Abstract: Cerebral and systemic hemodynamics changes during upright tilt in chronic fatigue syndrome

J Neuroimaging 2003 Jan;13(1):57-67

Razumovsky AY, DeBusk K, Calkins H, Snader S, Lucas KE, Vyas P, Hanley DF, Rowe PC.

Departments of Anesthesiology/Critical Care Medicine, Neurology, Johns Hopkins Medical Institutions, Baltimore, Maryland, USA. arazumov@surgicalmonitoring.net

BACKGROUND AND PURPOSE: During head-up tilt (HUT), patients with chronic fatigue syndrome (CFS) have higher rates of neurally mediated hypotension (NMH) and postural tachycardia syndrome (POTS) than healthy controls. The authors studied whether patients with CFS were also more likely to have abnormal cerebral blood flow velocity (CBFV) compared with controls in response to orthostatic stress.

METHODS: Transcranial Doppler monitoring of middle cerebral artery (MCA) CBFV was performed during 3-stage HUT prospectively in 26 patients with CFS and 23 healthy controls. At the same time, continuous monitoring of arterial blood pressure (BP), heart rate (HR), endtidal CO2 (ET-CO2) were performed. Results are reported as mean +/- SD.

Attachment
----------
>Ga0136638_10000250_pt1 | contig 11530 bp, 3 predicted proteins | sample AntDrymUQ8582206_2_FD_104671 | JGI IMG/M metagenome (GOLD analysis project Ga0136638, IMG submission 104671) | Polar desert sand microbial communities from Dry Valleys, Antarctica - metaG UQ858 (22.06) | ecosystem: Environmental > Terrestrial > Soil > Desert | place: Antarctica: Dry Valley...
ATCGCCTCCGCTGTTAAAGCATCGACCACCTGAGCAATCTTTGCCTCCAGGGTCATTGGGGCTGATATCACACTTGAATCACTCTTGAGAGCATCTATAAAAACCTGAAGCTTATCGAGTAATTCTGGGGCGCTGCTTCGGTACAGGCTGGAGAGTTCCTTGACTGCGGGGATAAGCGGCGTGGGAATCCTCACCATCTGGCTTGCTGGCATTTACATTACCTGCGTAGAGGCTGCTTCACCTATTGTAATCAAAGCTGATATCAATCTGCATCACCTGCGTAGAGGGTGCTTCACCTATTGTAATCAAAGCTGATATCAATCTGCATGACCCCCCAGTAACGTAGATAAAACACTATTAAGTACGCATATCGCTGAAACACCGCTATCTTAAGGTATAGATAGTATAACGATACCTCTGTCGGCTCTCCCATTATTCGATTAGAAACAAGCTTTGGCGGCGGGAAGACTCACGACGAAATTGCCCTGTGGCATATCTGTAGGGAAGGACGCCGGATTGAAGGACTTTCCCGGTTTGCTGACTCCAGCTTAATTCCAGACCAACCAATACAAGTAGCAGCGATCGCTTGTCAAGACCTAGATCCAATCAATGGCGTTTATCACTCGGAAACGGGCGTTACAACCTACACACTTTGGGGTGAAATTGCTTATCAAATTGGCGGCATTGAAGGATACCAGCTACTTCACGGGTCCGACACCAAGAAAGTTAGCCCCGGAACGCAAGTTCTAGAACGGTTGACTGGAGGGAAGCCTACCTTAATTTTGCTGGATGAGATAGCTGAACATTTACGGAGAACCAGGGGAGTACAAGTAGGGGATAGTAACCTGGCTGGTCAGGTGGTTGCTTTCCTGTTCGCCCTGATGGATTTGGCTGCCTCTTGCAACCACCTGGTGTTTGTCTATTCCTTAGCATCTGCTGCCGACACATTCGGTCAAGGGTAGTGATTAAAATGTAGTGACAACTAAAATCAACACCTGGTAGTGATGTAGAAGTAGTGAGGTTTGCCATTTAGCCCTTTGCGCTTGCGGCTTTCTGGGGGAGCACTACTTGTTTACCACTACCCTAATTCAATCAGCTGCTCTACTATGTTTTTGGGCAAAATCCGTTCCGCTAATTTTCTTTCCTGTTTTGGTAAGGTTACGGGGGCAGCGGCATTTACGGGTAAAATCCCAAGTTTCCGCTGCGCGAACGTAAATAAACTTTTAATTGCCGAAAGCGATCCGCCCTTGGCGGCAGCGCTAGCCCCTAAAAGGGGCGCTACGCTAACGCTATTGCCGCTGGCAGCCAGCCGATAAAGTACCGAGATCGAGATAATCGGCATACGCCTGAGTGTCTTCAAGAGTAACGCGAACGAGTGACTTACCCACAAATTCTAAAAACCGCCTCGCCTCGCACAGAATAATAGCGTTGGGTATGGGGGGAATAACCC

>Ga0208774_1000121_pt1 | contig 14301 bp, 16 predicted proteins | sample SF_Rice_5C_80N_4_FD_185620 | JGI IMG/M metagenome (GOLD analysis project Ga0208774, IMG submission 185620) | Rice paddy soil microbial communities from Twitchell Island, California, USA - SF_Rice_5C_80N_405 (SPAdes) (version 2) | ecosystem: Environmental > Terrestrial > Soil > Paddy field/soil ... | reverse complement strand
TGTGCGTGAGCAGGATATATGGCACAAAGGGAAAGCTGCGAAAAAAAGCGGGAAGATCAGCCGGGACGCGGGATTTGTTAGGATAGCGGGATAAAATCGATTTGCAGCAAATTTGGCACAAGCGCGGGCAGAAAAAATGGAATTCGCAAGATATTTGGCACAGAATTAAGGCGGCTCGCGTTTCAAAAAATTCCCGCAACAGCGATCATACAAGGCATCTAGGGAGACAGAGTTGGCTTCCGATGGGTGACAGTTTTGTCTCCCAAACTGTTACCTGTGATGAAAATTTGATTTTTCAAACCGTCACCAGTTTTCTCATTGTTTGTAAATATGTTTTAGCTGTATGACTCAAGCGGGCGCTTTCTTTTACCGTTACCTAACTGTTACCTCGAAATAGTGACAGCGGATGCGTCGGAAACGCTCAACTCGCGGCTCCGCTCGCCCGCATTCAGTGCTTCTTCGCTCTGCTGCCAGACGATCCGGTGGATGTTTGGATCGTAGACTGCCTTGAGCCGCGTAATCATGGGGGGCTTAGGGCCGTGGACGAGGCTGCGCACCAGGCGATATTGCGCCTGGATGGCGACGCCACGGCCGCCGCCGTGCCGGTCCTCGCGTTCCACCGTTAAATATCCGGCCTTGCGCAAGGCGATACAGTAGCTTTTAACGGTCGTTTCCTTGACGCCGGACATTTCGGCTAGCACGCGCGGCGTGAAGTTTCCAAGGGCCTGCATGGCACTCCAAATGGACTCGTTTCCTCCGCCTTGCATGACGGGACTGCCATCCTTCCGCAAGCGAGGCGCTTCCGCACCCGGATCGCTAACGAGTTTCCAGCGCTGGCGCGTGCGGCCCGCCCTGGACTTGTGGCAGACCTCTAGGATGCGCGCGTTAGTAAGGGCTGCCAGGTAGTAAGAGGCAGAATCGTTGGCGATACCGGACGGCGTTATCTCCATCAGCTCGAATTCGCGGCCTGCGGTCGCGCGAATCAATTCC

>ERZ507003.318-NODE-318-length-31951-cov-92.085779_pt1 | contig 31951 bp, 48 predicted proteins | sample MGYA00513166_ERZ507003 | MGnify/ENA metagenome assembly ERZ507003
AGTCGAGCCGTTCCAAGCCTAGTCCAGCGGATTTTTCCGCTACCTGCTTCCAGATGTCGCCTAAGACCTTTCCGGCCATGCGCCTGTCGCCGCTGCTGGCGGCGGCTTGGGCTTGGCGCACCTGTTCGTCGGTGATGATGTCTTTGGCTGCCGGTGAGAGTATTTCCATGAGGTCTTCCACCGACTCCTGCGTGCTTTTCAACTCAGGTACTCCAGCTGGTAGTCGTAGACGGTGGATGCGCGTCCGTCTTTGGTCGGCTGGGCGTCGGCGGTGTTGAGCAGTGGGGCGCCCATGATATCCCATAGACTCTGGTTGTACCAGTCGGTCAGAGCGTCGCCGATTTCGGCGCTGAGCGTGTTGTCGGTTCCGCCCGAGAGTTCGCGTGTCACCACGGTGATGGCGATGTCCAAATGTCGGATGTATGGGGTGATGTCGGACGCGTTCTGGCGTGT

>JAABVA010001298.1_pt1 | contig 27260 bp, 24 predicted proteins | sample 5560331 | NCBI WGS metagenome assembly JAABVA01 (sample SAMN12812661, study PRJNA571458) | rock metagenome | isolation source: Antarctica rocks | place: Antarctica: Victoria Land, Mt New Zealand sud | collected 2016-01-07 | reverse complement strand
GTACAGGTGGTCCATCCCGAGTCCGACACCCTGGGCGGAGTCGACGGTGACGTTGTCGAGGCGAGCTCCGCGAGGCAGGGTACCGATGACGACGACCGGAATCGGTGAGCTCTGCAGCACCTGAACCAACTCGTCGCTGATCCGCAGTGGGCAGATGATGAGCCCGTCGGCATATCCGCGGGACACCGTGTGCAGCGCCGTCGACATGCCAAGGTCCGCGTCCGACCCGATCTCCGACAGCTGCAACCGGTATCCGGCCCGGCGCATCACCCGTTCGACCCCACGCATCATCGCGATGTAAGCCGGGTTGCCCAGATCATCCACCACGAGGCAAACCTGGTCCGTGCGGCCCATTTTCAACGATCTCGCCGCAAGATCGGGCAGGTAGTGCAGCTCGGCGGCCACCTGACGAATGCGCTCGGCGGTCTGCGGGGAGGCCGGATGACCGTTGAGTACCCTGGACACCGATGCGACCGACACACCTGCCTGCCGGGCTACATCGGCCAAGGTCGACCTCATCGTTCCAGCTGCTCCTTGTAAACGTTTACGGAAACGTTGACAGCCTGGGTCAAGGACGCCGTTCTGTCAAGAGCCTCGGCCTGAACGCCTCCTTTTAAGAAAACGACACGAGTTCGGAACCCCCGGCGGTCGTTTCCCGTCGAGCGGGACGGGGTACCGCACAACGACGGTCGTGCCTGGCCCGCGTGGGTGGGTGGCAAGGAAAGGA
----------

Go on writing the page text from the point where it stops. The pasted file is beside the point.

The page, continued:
RESULTS: NMH developed in 21 patients with CFS and in 14 controls (P = .22). POTS was present in 9 CFS patients and 7 controls (P = .76). Supine HR was higher in CFS patients, but all other hemodynamics and CBFV measures were similar at baseline. The median time to hypotension did not differ, but the median time to onset of orthostatic symptoms was shorter in those with CFS (P < .001). The CBFV did not differ between groups in the supine posture, at 1 or 5 minutes after upright tilt, at 5 or 1 minute before the end of the test, or at termination of the test. Mean CBFV fell at termination of tilt testing in those with CFS and controls. ET-CO2 was lower at termination of the test in those with CFS versus controls (P = .002).

CONCLUSIONS: The results of this study are not consistent with the hypothesis that patients with CFS have a distinctive pattern of MCA CBFV changes in response to orthostatic stress.

PMID: 12593133 [PubMed – in process]

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